Length 7.3 km (4.6 miles), terrain flat
Pictures courtesy of the creative folks at Flickr Creative Commons. Thanks! Other pics taken from Google StreetView (thanks there too!), and one picture of my own.
Tampa Bay running routes:
St. Pete Bayside
For more running routes, see Route List.
NOTE: Hopefully, you're not doing this in the summer, otherwise you'll need to jump into the water a couple of times to avoid heat stroke! It's best to run early in the morning or in the evening.
My favorite Gulf of Mexico beach neighborhood in the Tampa Bay area (I lived there for 3 years) is Pass-A-Grille, at the southern tip of St. Petersburg Beach. This is the place to be for relaxed Florida living, the way it should be.
|Sandpipers along Pass-A-Grille, with Don CeSar in distance, photo by Steve Webel|
The only big hotel in the area is the beautiful, big, pink wedding cake, the Don CeSar, a Spanish-styled legend dating from Florida's earliest tourism days (1928, ancient by Florida standards). The Don marks the north end of Pass-A-Grille. Beyond that is a solid line of hotels, condos and tourist stores along St. Pete Beach.
Nobody knows how Pass-A-Grille got its name. Like about all Florida beaches, it occupies a sand island separated from the mainland by a lagoon. The north-south-oriented island is only 100-200m wide for its whole length, with a beach along the western shore, facing the Gulf of Mexico. The road called Gulf Way runs along the beach. Pass-A-Grille Way runs along the eastern shore, facing Tierra Verde, an island at the entrance to Tampa Bay. The area south of 15th Avenue is the oldest part, Historic Pass-A-Grille.
The Pass-A-Grille Route
This run will basically loop once around the town, from the southern tip to the Don in the north, with a few zig-zags along the side streets to get a taste of the neighborhood.
|Pass-A-Grille at the snack bar, photo by Ariel Ophelia|
Look around you: the beach stretches north and south of here, with sea-oats growing in the dunes. Right behind you is Pass-A-Grille Park with its shuffle-board courts, and the big grey 2-storey restaurant is the Hurricane, a good place to hang out with a beer and a grouper sandwich.
Turn south, with the water to your right and run down along the beach. You could either run on the sand or on the paved sidewalk, as you prefer. If you decide for the sand, you can just take off your shoes for this part. I would recommend to run down next to the water, where the sand is packed together. The loose, dry sand is pretty tough going, more like "spinning" than running.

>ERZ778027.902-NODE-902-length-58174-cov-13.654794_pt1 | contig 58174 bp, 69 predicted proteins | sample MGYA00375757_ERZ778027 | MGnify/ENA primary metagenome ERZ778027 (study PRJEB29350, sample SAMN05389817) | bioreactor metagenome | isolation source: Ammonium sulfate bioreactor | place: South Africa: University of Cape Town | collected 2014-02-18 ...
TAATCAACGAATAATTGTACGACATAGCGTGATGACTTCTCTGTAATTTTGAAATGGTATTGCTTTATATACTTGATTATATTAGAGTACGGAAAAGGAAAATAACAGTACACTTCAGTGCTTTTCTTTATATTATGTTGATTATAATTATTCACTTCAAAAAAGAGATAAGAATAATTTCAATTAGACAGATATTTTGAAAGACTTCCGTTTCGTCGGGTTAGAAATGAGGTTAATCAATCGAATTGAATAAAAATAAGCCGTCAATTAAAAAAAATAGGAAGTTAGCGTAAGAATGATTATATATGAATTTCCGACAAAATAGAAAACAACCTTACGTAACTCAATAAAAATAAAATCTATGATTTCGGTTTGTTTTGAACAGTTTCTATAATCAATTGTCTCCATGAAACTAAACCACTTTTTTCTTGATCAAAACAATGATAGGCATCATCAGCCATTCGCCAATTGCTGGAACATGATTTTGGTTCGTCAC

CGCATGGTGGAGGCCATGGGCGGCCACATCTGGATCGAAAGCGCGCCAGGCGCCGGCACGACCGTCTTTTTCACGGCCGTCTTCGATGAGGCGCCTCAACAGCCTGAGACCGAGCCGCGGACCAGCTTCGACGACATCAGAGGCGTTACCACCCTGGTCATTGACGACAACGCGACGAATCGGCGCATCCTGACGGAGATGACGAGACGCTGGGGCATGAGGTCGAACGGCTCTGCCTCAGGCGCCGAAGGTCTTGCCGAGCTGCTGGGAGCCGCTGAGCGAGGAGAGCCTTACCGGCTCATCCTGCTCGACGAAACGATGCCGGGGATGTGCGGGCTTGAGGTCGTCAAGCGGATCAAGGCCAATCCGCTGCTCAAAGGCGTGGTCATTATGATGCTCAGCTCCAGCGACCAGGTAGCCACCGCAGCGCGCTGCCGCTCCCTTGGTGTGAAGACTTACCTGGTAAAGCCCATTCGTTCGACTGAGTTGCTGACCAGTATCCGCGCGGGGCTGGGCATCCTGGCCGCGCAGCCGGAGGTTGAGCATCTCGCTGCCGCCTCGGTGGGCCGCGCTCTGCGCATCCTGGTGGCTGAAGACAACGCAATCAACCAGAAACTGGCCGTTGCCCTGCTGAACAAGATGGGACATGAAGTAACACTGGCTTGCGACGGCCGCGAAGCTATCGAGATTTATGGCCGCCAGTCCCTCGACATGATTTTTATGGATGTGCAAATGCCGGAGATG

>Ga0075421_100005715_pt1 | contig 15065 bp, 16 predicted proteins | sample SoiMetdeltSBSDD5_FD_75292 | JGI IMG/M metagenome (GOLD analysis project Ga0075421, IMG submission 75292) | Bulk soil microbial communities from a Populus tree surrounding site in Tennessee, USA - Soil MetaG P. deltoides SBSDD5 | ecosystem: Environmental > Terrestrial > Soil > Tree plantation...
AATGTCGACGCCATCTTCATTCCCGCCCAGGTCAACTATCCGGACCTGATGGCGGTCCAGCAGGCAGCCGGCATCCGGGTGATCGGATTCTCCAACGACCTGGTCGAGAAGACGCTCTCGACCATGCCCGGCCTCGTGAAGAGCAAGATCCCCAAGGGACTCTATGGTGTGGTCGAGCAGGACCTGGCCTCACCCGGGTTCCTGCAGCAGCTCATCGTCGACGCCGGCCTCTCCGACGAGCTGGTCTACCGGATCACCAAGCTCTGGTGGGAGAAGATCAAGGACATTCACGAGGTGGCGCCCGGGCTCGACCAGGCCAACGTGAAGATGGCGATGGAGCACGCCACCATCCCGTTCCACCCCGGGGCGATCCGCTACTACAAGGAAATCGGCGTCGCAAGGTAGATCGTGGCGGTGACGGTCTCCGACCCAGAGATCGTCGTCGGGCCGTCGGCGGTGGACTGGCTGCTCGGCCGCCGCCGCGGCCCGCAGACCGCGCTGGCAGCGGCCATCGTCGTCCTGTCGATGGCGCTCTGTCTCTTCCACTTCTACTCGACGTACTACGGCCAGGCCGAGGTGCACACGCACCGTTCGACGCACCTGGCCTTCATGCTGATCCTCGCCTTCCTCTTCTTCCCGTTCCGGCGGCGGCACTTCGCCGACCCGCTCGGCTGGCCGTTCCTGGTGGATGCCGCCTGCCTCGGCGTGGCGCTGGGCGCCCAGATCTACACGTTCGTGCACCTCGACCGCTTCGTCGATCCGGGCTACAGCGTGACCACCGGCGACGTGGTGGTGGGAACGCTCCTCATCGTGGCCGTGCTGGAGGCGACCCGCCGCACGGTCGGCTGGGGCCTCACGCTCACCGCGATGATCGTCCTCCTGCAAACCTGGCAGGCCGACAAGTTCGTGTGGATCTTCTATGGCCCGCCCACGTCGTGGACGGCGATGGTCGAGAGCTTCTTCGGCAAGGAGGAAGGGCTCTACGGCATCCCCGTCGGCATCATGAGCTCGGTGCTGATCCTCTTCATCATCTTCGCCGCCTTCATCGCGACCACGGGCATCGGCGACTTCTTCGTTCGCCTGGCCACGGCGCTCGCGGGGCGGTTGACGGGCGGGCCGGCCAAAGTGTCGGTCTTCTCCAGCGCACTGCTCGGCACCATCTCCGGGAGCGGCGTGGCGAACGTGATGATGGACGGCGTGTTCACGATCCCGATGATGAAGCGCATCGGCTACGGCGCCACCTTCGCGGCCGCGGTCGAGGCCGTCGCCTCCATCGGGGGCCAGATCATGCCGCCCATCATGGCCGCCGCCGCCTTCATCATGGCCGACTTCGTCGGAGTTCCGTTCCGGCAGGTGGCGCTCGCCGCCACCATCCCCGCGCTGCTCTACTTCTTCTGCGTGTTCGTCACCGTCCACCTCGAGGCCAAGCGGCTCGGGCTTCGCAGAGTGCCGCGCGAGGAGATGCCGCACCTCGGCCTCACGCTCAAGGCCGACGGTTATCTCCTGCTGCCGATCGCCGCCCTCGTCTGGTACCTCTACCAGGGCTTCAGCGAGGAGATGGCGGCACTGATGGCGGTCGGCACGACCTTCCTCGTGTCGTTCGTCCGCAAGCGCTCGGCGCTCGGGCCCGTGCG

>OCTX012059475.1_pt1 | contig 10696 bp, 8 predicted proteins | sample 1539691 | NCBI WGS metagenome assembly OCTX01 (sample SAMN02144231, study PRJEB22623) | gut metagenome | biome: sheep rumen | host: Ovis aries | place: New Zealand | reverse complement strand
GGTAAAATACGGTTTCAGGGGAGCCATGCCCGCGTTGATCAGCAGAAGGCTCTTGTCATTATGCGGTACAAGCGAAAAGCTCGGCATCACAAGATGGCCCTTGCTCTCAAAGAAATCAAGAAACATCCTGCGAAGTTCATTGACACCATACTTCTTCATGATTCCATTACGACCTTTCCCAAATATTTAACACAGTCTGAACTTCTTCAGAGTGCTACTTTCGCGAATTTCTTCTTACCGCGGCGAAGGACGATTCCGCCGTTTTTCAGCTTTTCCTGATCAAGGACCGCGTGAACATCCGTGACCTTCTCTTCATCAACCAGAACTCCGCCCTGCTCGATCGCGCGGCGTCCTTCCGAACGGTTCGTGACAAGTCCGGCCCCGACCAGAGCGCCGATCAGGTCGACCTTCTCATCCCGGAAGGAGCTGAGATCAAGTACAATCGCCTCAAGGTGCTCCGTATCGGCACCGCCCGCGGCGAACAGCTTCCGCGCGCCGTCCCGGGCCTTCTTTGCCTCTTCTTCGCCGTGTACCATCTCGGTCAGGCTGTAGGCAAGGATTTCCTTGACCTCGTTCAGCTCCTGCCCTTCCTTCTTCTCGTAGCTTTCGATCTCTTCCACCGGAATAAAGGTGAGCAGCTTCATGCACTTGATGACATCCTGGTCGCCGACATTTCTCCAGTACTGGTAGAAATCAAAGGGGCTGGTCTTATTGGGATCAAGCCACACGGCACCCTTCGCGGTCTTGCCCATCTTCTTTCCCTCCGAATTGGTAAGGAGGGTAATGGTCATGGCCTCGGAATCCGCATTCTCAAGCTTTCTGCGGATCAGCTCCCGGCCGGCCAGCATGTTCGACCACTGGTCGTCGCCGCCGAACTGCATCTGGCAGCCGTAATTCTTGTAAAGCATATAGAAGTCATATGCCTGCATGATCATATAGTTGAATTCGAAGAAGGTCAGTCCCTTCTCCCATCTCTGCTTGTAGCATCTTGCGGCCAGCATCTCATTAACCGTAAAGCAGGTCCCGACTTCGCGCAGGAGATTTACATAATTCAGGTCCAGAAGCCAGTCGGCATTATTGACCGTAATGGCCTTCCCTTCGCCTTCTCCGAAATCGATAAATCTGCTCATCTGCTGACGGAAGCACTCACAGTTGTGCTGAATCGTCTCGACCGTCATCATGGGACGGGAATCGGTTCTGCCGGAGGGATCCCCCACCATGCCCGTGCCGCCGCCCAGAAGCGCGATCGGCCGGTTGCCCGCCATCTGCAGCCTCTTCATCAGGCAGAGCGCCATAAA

Run the 800 meters, all the way to the south end of the island. There is a little fishing jetty going off to the right, into the Gulf. Run to the jetty to get a view of Shell Key and its mangroves to the south, in the mouth of Tampa Bay.
But because the southern tip of the island is covered by a boring apartment building, turn north and run back a block to 2nd Avenue, where you turn right and run eastwards from there, past the little cottages.
|Along 7th Avenue, photo from Google StreetView|
Now run north till you reach the little fishing pier at 7th Avenue, where we'll turn left and run down this nice side-street, too.
Back at Gulf Way, turn right and run north for just a block to 8th Avenue, where we'll turn right again. This is the old business block for the neighborhood, now housing mainly tourist boutiques.
|8th Avenue shops, photo from Google StreetView|
On the right side, you'll pass the Gulf Beaches Historical Museum in a little beach house. Also notice that there are some little white-dirt alleyways connecting the side-streets north/south. I like running down them to get an even better feel for the neighborhood, maybe try out a few!
At Gulf Way, turn north and run till you get to the next little park, at 15th Avenue. Turn right here and you'll go by basketball courts, a baseball field and tennis courts, for those of you interested in other sports. The houses on the south side of the street are also quaint enough.
|Along Pass-A-Grille Way, photo from Google StreetView|
Now we'll run up Pass-A-Grille Way for a while, passing a big blue barn of a place on the right, the Pass-A-Grille Marina. Just after the marina, you'll pass my favorite Pass-A-Grille restaurant, the Wharf. The Wharf has a line of tables out back along the water where you can sit and fight the seagulls for your fish. Boaters come right up to the dock and get out to eat.
|View from Wharf restaurant waterfront tables, my own picture|
This nice street marks the northern part of town with no houses directly on the beach. Turn right on Sunset Way and there are homes lining the beach here as we run north again.
|Sunset Way, heading north, photo from Google StreetView|
But at 32nd Avenue, that's the end of quiet back-streets. An apartment building, called Marina Bay, is blocking your way. You have to turn right here and run to Gulf Boulevard (Pass-A-Grille Way changes its name here) and turn left to keep heading north. There is more traffic along this section, but it's still not bad.
And in just 400 meters, you'll be coming up to the gigantic pink monstrosity of the Don CeSar. Just past the hotel, you'll see a big intersection, where the Bayway heads off to the right to go island-hopping past the southern tip of St. Pete. But let's stay away from traffic.
|Amazing shot of the Don CeSar by Matthew Paulson|
|Pass-A-Grille shells, photo by kakela|
Try to stick around for the sunset. When a few clouds line the western horizon, the sunsets are especially spectacular, with the clouds glowing when the red sun lights them from below, sending a shower of sparks off across the water.
|Watching the sunset at the Paradise Grille, photo by Michael Sullivan|
|Pass-A-Grille sunset with sea oats and palm, photo by HerLanieShip|